It’s a common objection to prepping, to point out that one disaster scenario or another, for which we prepare, has not occurred. So if we talk about preparing for economic disaster, due to the budget crisis and debt ceiling, and the problem is resolved by Congress, the objection is that we prepared in vain. And the same thing might be said about preparing for a major hurricane. The year 2013 (so far) has not seen a major hurricane strike the U.S. Many non-preppers will point out this fact, that we prepare for events that don’t occur, as a way of portraying prepping as useless or as a waste of time and money. It seems to them that we were “wrong”. We prepared for a disaster that did not happen.
But the reply from serious preppers is simple and compelling: sooner or later, one disaster or another will occur. No one believes that the U.S. will never again see a major hurricane, or a major snowstorm, or a major earthquake. And most economists continue to warn that the U.S. is headed for eventual economic disaster, if we don’t do something about excess government spending and excess debt. We preppers might seem “wrong” in the short term, in any particular case. But in the long run, in a sense, we cannot be wrong — because eventually some disaster will occur.
Most preparations that we make are not “single disaster” preps. So if I have stored food, in anticipation of an economic disaster that disrupts the food supply, that food is useful if there is a Superstorm Sandy and I can’t get to the supermarket for days or longer. If the power goes out, it does not matter too much why. Lots of different disasters might knock out the power. But many of my preparation will be useful regardless of the reason that the power is out.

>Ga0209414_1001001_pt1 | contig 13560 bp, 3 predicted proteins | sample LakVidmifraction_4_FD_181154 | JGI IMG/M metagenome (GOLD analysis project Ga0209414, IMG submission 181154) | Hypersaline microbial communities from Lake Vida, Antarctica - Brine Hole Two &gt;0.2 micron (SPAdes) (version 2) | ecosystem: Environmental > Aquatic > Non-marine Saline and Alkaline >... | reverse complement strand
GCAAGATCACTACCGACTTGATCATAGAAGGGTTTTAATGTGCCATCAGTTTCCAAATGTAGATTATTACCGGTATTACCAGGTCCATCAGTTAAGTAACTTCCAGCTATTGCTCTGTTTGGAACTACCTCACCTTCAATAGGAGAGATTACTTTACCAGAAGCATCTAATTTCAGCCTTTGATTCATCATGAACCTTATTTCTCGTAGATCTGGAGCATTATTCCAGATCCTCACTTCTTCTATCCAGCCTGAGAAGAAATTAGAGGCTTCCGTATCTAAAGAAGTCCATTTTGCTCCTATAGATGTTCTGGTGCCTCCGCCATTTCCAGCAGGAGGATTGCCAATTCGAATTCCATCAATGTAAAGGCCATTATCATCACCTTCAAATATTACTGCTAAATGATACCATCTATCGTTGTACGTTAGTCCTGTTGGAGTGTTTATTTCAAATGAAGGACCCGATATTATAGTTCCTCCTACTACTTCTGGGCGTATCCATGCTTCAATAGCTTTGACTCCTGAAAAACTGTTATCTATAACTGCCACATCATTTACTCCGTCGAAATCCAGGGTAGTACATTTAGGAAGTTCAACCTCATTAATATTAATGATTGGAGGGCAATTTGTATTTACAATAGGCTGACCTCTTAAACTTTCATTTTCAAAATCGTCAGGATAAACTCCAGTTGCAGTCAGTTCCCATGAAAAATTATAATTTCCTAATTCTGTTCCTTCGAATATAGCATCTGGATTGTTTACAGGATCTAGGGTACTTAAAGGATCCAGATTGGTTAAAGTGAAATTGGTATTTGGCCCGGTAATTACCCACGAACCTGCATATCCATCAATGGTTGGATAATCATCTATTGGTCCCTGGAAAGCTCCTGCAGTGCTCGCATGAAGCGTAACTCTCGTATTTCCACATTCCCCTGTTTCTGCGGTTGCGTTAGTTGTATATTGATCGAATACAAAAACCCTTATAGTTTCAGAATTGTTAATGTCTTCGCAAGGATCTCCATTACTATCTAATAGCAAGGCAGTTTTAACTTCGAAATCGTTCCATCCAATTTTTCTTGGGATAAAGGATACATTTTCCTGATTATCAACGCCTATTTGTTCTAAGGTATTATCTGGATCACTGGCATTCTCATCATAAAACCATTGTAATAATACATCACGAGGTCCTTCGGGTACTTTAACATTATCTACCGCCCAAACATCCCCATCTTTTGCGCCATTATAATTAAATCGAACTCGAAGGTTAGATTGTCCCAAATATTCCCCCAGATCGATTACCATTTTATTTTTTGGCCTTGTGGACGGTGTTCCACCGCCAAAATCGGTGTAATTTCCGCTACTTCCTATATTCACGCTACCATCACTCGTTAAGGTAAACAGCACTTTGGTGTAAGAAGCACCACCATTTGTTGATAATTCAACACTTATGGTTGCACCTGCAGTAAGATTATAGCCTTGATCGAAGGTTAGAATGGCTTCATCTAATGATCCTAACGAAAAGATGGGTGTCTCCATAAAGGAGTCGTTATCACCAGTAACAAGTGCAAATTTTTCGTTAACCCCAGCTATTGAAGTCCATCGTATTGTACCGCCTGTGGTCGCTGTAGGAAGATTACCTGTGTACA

On the subject of Superstorm Sandy, I should point out that this blog and many other prepping blogs were following that storm early on, and we were repeating the news media reports that it could become a superstorm. We prepped for a particular disaster, and it did happen. It was a near worst case scenario. So when we anticipate a possible near-term disaster, sometimes it happens in the near term. But that type of disaster will happen, or at least something similar will happen, sooner or later.
I should add that much of the popular opposition to prepping is based on misconceptions. The mass media and certain TV shows (like Doomsday Preppers) have chosen to sensationalize prepping by portraying all preppers as if they were preparing for a literal end of the world scenario, a complete collapse of all society, one step short of a zombie apocalypse. To the contrary, most preppers are taking prudent reasonable moderate steps to prepare for the more likely types of disasters, like storms, power outages, limited disruptions to the food supply, and substantial economic problems short of total economic collapse. Severe disaster scenarios are possible, but less likely.
I have made some preparations for the more severe types of disasters. But most of my efforts focus on the more likely and less severe possibilities.